Realizing a Long Term Vision for a Healthy Watershed.
 

Why should we care about the Flint Creek Watershed?

What's special:
Flint Creek watershed has developed around its natural resources. The watershed’s two natural glacial lakes anchor the Lake Zurich and Honey Lake communities. Water as a resource is so valued that fifteen additional lakes were created by damming Flint Creek or excavating nearby wetlands. Most of its pre-settlement wetlands remain with high quality wetlands protected by forest preserves or a local conservation group. Land use is 62% developed and 38% open, but counting partially open parcels (development covering only a portion of parcels between 1 and 10 acres in size) reveals that 73% of the watershed is open or partially open. Threatened and endangered species frequent the area’s waterways, prairies and savannas; Baker’s Lake has one of the few heron rookeries in the Chicago region. Residents value the country-like atmosphere produced by open space.

  • Land use 62% developed, 3% agriculture, 35% open space
  • Country-like atmosphere with 73% open or partially open parcels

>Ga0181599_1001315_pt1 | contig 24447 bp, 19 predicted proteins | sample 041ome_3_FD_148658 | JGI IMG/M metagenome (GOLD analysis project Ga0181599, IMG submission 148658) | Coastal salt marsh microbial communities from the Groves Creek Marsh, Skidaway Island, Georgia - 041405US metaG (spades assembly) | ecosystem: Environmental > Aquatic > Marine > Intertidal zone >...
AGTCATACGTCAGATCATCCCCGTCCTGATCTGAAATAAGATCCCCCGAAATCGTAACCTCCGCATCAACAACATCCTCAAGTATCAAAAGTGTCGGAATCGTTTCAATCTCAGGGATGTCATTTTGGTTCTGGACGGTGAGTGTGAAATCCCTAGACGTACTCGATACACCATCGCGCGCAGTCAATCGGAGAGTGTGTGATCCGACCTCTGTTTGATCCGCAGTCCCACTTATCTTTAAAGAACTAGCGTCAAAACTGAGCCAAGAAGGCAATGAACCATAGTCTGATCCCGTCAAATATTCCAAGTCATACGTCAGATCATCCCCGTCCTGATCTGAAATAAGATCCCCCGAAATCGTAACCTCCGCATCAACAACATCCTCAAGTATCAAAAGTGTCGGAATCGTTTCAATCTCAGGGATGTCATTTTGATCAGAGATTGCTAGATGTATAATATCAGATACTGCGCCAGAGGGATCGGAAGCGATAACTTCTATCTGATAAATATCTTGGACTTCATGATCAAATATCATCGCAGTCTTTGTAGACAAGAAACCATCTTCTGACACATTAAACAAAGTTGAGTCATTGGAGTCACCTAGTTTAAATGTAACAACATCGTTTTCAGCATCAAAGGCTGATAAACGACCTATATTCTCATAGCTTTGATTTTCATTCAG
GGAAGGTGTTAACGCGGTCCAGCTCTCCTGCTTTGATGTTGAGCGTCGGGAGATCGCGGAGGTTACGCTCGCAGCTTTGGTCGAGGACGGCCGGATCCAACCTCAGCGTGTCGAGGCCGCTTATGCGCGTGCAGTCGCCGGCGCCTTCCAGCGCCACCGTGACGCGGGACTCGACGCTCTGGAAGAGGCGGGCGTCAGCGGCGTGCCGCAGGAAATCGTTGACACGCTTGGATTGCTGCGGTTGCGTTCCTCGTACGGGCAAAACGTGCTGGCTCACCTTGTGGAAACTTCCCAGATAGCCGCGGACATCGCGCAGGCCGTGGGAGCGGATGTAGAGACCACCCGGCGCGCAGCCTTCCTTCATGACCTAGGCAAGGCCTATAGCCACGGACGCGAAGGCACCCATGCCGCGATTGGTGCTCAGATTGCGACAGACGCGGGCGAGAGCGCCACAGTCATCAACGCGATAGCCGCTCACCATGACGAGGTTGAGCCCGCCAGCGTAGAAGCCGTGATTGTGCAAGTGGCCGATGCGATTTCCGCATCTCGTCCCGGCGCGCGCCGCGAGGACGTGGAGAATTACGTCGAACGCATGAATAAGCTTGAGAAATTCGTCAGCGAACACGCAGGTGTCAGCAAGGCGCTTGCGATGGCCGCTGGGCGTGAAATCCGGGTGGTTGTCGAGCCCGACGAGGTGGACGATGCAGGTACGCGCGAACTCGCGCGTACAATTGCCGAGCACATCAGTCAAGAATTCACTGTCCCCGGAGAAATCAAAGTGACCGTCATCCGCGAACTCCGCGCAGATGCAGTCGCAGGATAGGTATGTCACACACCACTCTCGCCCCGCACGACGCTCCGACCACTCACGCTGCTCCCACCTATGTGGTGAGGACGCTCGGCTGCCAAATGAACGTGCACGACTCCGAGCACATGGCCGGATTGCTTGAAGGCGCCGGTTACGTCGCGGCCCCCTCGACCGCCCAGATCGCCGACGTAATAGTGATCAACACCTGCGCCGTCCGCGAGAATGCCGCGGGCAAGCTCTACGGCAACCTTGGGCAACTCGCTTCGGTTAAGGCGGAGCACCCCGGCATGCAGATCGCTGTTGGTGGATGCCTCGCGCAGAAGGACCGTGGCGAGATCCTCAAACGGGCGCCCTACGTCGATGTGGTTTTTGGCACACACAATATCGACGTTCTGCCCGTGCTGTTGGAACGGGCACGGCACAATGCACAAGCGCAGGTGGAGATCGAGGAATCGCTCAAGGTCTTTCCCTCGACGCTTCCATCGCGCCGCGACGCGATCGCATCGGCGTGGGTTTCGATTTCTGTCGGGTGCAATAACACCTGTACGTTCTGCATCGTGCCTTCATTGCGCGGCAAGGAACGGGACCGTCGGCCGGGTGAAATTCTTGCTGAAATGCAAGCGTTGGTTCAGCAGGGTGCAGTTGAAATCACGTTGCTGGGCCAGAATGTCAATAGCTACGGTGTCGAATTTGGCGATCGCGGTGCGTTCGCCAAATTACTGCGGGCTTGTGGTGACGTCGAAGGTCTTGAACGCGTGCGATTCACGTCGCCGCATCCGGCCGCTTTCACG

• 76% of pre-settlement wetlands remain
  • 10 high-value Advance Identification (ADID) wetlands; 4 Illinois Natural Areas Inventory (INAI) sites at 4 forest preserves: Baker’s Lake Younghusband Prairie Preserve (also an Illinois Nature Preserve), Crabtree Nature Center, Cuba Marsh Forest Preserve, and Grassy Lake Forest Preserve; 4 Citizens for Conservation preserves: Flint Creek Savanna, Grigsby Prairie, Hawley Lake, and Steyermark; and 2 village preserves: Baker’s Lake Savanna and Freier Farm
  • 25 threatened and endangered species

What's threatened:
However, the open space is in poor condition which affects water resources. The land is transected by impervious surfaces – rooftops and roads – and manicured lawns that rapidly transport pollutant-laden rainwater to the lakes and streams. Flint Creek floods, then dries up. Future development will replace 26% of the open space, mainly in the western half of the watershed, while redevelopment produces larger homes and buildings on existing lots. Groundwater recharge areas are not protected.

  • Loss of open space
    • Development in recharge areas
  • Increased stormwater runoff and flooding
    • Loss of infiltrating native vegetation
    • Flashy hydrology causes Flint Creek to rise higher and faster, then rapidly fall below historic levels
  • Increased pollution
    • Fertilizers, septic systems, road salt, grease and oil
  • Degradation of natural areas
    • Invasive species, absence of burns
    • Fragmentation of habitat and loss of greenways
    • Shoreline and stream bank erosion


Download Parcel Map

(approximate size: 1.3 MB)


Download Land Use Map

(approximate size: 1.3 MB)

 

 

Download the Executive Summary of our 2007 Plan
(approximate size: 3 MB)

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